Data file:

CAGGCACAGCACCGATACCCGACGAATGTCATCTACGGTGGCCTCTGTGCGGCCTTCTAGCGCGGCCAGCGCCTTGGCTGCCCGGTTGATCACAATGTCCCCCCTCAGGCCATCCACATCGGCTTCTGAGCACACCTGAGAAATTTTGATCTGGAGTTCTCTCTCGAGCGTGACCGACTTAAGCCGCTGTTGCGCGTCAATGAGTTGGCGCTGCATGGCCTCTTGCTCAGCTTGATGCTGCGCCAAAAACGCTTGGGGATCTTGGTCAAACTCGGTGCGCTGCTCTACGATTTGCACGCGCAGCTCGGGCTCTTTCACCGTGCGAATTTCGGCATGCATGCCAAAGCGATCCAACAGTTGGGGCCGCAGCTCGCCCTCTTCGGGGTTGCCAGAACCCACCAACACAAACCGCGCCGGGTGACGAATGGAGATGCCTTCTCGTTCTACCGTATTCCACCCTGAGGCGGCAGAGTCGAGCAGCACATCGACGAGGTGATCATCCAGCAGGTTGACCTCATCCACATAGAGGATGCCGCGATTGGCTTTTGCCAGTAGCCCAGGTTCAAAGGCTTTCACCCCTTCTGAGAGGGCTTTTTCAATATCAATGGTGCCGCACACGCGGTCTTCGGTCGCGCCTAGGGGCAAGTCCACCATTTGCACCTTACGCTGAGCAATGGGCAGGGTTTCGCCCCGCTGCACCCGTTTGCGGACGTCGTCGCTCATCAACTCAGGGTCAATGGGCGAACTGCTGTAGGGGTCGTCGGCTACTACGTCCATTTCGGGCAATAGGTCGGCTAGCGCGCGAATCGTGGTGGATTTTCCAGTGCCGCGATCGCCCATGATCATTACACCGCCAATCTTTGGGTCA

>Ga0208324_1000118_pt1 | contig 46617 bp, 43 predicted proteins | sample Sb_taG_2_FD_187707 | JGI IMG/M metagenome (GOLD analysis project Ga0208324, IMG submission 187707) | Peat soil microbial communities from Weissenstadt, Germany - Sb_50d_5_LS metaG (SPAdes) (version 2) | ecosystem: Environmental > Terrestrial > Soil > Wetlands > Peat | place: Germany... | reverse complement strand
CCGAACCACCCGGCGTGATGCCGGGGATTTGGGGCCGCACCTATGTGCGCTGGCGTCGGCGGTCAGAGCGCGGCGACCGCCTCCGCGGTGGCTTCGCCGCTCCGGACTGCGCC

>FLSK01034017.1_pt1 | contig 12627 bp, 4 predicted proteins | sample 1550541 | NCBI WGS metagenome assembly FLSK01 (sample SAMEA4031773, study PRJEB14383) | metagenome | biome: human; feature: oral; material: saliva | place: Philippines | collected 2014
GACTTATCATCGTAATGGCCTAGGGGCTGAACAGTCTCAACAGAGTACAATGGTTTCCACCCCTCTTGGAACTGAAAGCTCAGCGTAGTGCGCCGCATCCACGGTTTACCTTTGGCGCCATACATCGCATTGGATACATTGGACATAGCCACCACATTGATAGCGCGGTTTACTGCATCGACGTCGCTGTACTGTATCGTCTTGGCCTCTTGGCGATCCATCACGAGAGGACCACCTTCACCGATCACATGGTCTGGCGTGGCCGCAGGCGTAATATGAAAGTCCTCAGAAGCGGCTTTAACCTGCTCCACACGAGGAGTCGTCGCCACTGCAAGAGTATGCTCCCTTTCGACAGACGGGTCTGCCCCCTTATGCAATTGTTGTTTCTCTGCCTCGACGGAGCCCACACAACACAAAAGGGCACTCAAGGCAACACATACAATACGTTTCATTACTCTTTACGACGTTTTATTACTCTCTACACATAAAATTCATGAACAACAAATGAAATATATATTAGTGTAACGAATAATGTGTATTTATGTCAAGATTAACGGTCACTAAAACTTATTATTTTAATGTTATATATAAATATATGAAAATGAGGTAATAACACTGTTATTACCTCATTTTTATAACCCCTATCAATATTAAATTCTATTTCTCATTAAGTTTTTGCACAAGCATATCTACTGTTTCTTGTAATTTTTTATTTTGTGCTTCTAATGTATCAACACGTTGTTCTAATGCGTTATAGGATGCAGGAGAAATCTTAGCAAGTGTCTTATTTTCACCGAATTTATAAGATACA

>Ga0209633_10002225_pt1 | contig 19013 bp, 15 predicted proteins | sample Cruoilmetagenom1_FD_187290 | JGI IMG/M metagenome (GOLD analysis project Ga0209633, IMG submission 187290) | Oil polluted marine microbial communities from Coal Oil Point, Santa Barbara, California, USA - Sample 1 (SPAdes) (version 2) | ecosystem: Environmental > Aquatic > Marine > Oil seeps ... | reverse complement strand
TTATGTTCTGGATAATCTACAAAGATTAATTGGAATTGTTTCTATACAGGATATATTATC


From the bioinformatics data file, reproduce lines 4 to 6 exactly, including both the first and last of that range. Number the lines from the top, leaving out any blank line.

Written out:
>FLSK01034017.1_pt1 | contig 12627 bp, 4 predicted proteins | sample 1550541 | NCBI WGS metagenome assembly FLSK01 (sample SAMEA4031773, study PRJEB14383) | metagenome | biome: human; feature: oral; material: saliva | place: Philippines | collected 2014
GACTTATCATCGTAATGGCCTAGGGGCTGAACAGTCTCAACAGAGTACAATGGTTTCCACCCCTCTTGGAACTGAAAGCTCAGCGTAGTGCGCCGCATCCACGGTTTACCTTTGGCGCCATACATCGCATTGGATACATTGGACATAGCCACCACATTGATAGCGCGGTTTACTGCATCGACGTCGCTGTACTGTATCGTCTTGGCCTCTTGGCGATCCATCACGAGAGGACCACCTTCACCGATCACATGGTCTGGCGTGGCCGCAGGCGTAATATGAAAGTCCTCAGAAGCGGCTTTAACCTGCTCCACACGAGGAGTCGTCGCCACTGCAAGAGTATGCTCCCTTTCGACAGACGGGTCTGCCCCCTTATGCAATTGTTGTTTCTCTGCCTCGACGGAGCCCACACAACACAAAAGGGCACTCAAGGCAACACATACAATACGTTTCATTACTCTTTACGACGTTTTATTACTCTCTACACATAAAATTCATGAACAACAAATGAAATATATATTAGTGTAACGAATAATGTGTATTTATGTCAAGATTAACGGTCACTAAAACTTATTATTTTAATGTTATATATAAATATATGAAAATGAGGTAATAACACTGTTATTACCTCATTTTTATAACCCCTATCAATATTAAATTCTATTTCTCATTAAGTTTTTGCACAAGCATATCTACTGTTTCTTGTAATTTTTTATTTTGTGCTTCTAATGTATCAACACGTTGTTCTAATGCGTTATAGGATGCAGGAGAAATCTTAGCAAGTGTCTTATTTTCACCGAATTTATAAGATACA

>Ga0209633_10002225_pt1 | contig 19013 bp, 15 predicted proteins | sample Cruoilmetagenom1_FD_187290 | JGI IMG/M metagenome (GOLD analysis project Ga0209633, IMG submission 187290) | Oil polluted marine microbial communities from Coal Oil Point, Santa Barbara, California, USA - Sample 1 (SPAdes) (version 2) | ecosystem: Environmental > Aquatic > Marine > Oil seeps ... | reverse complement strand